The impending snowstorm kept several units from making the trip, but those in attendance camped out in the heated cabins, swapped reenacting stories and talked about upcoming demonstrations, including the commemorative events for the 150th anniversary of the Confederate States Army surrender at the Battle of Appomattox, the final engagement before the end of the war in April 1865.

Many re-enactors can trace their relatives to the Civil War. Maffei’s wife’s great-grandfather lost his foot in the Battle of Gettysburg and division engineer Neil Shivelle’s great-great-great-grandfather fought in the 75th Ohio Company.

“A lot of these people do this to portray and honor their fallen relatives,” said Maffei, adding that Pennsylvania was the second highest contributor of soldiers to the Union Army.

Maffei, who has been re-enacting for more than 20 years, said he’s always been interested in the Civil War.

“People ask [re-enactors] why we do this, why we go to Gettysburg, and the only thing I can equate it to is similar to the movie Close Encounters [of the Third Kind]. There were certain people who were drawn to the mountain. And for a lot of us, we’re just drawn to Gettysburg,” he said. “Every time we go out there on the battlefield, we pay our respects.”

Civil War re-enactors can be found globally, some even traveling as far as Australia and London. The battalions in Birney’s Division spend much of the summer traveling through Ohio, Virginia, Maryland and Pennsylvania at various re-enactments and commemorative events.

The 105th Pennsylvania Company was formed in 1861 in West Newton, Westmoreland County, on the farm of General Markle, known as Camp Markle. Maffei said the unit consisted of roughly 100 men.

“When the call came out for soldiers, somebody in the town said they would put a company together. They became captain and recruited all of their friends and neighbors; it was a great honor to go fight in the war,” said Maffei. “But they had no idea that it would last like it did, that it would rage on for four years.”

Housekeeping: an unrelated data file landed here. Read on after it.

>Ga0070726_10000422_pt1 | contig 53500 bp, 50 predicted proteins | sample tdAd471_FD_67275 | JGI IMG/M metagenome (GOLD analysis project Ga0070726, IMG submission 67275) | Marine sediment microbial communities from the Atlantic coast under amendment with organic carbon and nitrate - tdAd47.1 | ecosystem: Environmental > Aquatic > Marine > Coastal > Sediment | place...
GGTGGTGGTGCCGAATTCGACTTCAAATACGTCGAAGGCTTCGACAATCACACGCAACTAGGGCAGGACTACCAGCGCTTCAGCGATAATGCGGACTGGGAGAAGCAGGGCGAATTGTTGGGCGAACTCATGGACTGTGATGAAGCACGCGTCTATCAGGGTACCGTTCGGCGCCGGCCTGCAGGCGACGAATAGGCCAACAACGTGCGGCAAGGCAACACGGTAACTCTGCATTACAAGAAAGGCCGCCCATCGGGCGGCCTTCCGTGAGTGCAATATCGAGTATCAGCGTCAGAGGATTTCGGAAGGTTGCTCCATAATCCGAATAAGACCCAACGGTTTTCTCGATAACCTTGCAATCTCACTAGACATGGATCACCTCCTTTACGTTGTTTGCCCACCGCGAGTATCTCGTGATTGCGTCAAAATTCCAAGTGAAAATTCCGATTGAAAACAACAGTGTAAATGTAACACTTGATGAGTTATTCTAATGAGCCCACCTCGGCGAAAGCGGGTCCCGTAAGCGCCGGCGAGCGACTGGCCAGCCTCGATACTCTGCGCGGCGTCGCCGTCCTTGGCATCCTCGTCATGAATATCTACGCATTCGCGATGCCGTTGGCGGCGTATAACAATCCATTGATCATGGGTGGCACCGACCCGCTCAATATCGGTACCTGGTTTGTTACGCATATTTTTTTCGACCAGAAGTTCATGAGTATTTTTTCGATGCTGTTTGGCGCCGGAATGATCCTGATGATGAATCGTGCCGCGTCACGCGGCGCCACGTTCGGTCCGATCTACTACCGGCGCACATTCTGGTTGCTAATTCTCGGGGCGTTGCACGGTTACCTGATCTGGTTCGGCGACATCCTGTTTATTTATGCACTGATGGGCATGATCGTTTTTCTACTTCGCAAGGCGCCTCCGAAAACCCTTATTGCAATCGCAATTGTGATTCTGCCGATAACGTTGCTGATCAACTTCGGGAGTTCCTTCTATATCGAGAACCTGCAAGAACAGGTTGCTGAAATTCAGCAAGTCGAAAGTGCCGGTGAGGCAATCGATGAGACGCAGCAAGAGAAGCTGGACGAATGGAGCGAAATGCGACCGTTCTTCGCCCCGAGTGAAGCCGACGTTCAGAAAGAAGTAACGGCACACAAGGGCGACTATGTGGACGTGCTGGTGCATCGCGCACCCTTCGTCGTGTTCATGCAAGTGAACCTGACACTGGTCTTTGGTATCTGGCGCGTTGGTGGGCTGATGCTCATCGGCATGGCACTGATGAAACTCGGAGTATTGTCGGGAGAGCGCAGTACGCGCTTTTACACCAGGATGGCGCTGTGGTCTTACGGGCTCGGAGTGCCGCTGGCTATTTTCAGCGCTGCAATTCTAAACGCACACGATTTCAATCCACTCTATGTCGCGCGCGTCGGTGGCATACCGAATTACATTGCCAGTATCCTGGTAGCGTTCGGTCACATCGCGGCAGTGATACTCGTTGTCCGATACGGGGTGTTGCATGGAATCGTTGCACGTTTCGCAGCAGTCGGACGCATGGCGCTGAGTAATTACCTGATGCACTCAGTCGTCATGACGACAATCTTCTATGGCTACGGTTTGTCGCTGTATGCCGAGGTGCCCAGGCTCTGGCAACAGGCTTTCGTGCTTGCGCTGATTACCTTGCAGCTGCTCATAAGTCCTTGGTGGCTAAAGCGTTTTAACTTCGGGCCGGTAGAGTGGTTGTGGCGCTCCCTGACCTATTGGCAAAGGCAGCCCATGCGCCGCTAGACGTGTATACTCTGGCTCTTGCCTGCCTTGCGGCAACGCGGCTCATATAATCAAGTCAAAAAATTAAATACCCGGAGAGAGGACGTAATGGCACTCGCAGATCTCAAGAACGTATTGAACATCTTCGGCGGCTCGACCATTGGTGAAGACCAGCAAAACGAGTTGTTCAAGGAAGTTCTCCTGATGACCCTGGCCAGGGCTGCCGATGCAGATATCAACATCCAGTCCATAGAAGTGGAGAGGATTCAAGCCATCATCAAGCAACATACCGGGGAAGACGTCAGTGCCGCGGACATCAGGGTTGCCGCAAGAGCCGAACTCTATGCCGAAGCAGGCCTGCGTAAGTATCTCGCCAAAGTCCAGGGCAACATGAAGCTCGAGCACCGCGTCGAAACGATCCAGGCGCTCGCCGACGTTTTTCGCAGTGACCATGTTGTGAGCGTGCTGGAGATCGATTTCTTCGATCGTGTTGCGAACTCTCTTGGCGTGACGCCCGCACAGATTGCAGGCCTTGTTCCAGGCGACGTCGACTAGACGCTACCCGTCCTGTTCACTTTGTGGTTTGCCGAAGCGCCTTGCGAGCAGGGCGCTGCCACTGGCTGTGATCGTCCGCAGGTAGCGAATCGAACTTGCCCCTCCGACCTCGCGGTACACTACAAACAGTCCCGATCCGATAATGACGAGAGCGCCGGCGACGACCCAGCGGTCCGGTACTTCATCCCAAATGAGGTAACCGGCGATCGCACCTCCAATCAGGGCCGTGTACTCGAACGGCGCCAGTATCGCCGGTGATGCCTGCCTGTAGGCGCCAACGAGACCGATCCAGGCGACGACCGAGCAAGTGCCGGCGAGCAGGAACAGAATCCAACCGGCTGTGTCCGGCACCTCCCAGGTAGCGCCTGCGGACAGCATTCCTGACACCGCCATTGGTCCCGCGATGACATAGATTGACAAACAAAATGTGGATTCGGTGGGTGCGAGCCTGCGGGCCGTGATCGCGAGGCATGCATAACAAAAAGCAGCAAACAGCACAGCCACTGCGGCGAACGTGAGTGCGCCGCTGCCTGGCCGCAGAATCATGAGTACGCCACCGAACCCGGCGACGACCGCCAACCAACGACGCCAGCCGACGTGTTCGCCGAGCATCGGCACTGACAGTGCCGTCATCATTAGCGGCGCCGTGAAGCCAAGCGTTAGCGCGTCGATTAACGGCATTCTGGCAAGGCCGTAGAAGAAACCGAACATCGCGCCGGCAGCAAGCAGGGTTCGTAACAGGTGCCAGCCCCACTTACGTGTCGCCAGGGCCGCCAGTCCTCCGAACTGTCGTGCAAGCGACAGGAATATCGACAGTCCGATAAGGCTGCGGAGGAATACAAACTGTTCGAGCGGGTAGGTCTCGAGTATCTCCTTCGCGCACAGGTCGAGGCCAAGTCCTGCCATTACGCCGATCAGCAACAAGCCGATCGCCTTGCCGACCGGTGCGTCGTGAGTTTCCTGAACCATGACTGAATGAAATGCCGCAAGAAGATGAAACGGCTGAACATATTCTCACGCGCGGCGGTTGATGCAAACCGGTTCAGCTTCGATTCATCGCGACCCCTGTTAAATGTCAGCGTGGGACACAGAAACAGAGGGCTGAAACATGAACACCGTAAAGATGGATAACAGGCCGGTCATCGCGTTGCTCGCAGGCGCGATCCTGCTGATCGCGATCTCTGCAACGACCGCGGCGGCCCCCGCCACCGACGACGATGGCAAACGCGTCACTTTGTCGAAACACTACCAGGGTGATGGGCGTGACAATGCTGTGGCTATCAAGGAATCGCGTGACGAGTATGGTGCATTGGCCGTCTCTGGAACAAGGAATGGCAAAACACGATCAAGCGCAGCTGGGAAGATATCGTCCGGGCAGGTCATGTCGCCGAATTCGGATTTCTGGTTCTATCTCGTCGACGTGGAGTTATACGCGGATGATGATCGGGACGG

“A lot of the soldiers from around here had never been off of their farms in Uniontown or Morgantown, (West Virginia) or wherever. But they all joined together and went to fight,” said Maffei. He added that some of the farmers didn’t necessarily know their left from their right, so they would tie straw to their left shoe and hay to their right shoe and march hearing, “straw, hay, straw, hay…”

The drills that they practice are similar to those that the soldiers practiced daily during the war. Maffei said soldiers often walked upwards of 20 miles per day, practiced tactical maneuvers and fought in battle.

“It was very long periods of boredom punctuated by sheer moments of terror,” said Shivelle, from Maryland.

Re-enactors try their best to portray those historic battles and encampments to give spectators a historical understanding of life during the clash of the North and South.

“We do everything so that it’s from the Civil War period. No foul language, no modern clothing or items, things like that,” said Maffei. At the Perryopolis Battlefield, the only modern intrusions are the telephone wires, which the re-enactors pass off as telegraph wires. During the annual fall Pioneer Days in Perryopolis, the re-enactors set up living history camps, allowing visitors to walk through and experience life in the 1860s. They also re-enact battles, using powder cartridges and rigged explosives to accompany to roar of the cannon.

By day, the re-enactors spent time on the field drilling and firing their muskets as soldiers. But by night, they gathered around the fire as friends.

“Almost everyone here is an amateur historian. There’s so much written about the Civil War; we all read about it and share information and stories,” said Maffei. Fireside chats are often accompanied by guitars and banjos, leading the motley crew through Civil War songs, according to Maffei.